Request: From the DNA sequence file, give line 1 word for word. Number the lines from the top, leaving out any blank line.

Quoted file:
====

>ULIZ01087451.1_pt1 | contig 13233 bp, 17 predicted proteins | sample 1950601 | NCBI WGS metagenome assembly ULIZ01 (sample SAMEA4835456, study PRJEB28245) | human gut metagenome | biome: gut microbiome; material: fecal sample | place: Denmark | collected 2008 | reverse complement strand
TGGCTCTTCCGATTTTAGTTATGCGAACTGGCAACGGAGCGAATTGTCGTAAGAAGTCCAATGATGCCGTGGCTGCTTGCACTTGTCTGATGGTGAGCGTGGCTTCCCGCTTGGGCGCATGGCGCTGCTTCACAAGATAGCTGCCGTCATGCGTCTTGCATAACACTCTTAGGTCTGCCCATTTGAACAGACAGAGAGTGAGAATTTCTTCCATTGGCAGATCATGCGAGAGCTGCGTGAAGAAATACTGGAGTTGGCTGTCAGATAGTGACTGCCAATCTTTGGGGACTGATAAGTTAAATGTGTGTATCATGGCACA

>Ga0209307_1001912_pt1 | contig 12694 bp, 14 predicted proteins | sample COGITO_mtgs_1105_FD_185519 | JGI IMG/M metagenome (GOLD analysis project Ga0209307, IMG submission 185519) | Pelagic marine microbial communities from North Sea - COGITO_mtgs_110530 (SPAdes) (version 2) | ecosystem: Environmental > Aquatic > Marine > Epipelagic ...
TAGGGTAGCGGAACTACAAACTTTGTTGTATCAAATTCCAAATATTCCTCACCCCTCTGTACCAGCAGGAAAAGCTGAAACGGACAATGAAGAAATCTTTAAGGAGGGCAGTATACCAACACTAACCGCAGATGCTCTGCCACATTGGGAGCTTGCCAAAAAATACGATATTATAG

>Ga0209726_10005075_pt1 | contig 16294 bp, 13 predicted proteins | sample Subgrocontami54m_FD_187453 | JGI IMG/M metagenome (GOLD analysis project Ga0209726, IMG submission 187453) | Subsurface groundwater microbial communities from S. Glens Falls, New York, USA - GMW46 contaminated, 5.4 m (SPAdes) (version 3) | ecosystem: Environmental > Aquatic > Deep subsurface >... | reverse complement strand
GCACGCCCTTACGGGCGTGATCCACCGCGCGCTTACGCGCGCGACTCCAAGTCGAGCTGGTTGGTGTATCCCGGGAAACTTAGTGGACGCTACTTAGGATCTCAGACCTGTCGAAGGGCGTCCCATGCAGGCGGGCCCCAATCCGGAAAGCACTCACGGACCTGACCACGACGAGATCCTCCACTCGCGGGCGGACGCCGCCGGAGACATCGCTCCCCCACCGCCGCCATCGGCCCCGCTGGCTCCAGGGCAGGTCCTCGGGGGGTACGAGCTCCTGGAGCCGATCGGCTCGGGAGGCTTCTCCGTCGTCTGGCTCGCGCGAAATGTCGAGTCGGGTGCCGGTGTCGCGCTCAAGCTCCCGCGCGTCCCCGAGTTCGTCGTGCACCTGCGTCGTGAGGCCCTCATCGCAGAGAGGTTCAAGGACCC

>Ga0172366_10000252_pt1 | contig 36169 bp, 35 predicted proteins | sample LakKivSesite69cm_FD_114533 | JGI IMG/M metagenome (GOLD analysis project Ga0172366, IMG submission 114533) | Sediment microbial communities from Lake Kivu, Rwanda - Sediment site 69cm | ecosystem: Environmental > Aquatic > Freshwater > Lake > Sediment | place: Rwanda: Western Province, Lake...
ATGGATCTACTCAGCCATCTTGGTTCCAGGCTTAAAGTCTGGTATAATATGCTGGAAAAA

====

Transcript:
>ULIZ01087451.1_pt1 | contig 13233 bp, 17 predicted proteins | sample 1950601 | NCBI WGS metagenome assembly ULIZ01 (sample SAMEA4835456, study PRJEB28245) | human gut metagenome | biome: gut microbiome; material: fecal sample | place: Denmark | collected 2008 | reverse complement strand